• Distributing assets – the Trustee is responsible for distributing trust assets to the designated beneficiaries according to the terms of the trust. 
  • Making discretionary decisions – typically, a Trustee has some degree of discretion. Some Settlors give a Trustee only a token amount of discretion in case of an emergency while others provide a Trustee with the discretion to make major trust decisions.

Contact Arizona Probate Lawyers

For more information, please join us for an upcoming FREE seminar. If you have additional questions or concerns about probate avoidance, contact the experienced Arizona probate  lawyers at Morris Hall PLLC by calling 888-222-1328 to schedule your appointment today.

 

Summary of Potential Tax Law Changes Under President Elect Trump:

By | Attorney David Eastman, Estate Planning | 2 Comments

We live in uncertain times. There is no certainty in what President Elect Trump will do when it comes to the tax code, but he has stated that he would like do the following:

  • Eliminate the estate tax entirely.
  • Eliminate the gift tax entirely.
  • Presumably, eliminate the Generation Skipping Transfer tax entirely.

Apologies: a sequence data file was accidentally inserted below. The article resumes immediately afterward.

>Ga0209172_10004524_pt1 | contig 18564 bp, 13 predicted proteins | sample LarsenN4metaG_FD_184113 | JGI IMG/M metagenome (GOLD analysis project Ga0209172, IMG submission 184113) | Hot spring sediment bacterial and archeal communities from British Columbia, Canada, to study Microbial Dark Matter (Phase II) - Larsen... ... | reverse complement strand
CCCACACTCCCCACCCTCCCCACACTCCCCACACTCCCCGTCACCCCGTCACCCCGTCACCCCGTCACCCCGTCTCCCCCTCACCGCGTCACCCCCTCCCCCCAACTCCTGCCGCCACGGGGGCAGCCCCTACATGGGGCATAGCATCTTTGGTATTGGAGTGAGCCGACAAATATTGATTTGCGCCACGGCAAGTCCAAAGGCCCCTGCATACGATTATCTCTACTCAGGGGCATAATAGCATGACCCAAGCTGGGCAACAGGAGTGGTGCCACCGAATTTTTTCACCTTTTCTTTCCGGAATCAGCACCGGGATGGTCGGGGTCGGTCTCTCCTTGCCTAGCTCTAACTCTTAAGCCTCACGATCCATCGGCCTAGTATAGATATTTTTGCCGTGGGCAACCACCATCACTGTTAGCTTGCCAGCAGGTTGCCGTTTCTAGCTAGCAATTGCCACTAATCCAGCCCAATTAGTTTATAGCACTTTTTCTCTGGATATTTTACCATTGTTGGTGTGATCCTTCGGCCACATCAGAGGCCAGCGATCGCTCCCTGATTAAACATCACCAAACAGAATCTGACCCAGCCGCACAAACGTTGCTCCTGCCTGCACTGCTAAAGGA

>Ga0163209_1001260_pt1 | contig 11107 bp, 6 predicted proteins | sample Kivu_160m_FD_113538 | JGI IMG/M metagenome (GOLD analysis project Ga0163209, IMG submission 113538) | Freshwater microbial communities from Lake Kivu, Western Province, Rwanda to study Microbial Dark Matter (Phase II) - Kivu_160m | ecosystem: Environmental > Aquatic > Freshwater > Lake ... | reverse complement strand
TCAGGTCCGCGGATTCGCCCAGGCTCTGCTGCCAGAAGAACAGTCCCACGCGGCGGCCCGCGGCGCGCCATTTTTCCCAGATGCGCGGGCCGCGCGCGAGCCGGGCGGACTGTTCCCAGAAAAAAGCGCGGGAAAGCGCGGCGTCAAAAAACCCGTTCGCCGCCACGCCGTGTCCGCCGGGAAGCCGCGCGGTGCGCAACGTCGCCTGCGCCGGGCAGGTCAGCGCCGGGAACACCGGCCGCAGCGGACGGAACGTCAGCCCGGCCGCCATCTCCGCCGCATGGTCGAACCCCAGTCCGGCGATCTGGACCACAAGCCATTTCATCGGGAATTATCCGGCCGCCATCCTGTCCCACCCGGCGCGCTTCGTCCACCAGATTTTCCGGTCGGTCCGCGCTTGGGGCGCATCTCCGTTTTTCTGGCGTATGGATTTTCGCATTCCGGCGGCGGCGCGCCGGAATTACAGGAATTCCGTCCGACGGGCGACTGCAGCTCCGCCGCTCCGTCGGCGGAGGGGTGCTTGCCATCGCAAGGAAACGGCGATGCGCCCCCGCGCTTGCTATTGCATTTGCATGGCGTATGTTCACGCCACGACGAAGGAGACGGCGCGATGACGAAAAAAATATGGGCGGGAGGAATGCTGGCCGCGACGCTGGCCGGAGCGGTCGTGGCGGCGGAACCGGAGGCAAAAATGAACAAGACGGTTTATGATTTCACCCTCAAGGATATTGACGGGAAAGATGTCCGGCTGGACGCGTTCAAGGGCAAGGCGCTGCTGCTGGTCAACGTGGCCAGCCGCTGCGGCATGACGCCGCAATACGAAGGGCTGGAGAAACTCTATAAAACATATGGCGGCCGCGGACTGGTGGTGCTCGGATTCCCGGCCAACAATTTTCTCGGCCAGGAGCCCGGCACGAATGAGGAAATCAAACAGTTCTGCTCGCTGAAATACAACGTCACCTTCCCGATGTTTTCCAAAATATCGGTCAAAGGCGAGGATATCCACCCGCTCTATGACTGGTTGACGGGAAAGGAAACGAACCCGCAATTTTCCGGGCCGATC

• Disallow a step-up in basis for the assets of decedents with estates over $10 million.

However, we don’t know if this will be a high priority or whether Democrats would filibuster such changes.

As far as income taxes go, he has proposed the following: 

  • Cap deductions at $100,000 for individuals and $200,000 for a married couple filing jointly.
  • Increase the standard deduction to $15,000 for individuals and $30,000 for married filing jointly.
  • Reduce the federal tax brackets from 7 to 3, with rates of 12%, 25%, and 33%.

Current estimates are that Trump’s tax plan would:

  • Reduce taxes for low income earners by an average of 1.2%.
  • Reduce taxes for highest income earners by 10.2%.

According to a piece in Fortune, Trump’s plan would add $5.3 trillion to the federal deficit over 10 years.  

 

dave-eastman Contributed by Morris Hall, PLLC Arrowhead, Scottsdale and Phoenix Estate Planning Attorney and Partner, David T. Eastman.  

About Morris Hall, PLLC:
At Morris Hall, PLLC we have focused our legal practice on estate planning for over 45 years.  Along with estate planning, our attorneys help clients and their families with matters of probate, trust administration, wills, power of attorneys, business planning, succession planning, legacy planning, charitable gifting and other important legal aspects.  We also have divisions in financial, real estate and accounting to help you incorporate all of your planning together, ensuring that everything works perfectly for your needs and situation. Our Arizona offices are located in Phoenix, Mesa, Scottsdale, Carefree, Tucson, Oro Valley, Green Valley, Prescott, Sedona, Flagstaff and Arrowhead.  Our New Mexico offices are located in Albuquerque, Las Cruces and Santa Fe.  Contact us today at 888.222.1328 to schedule an appointment!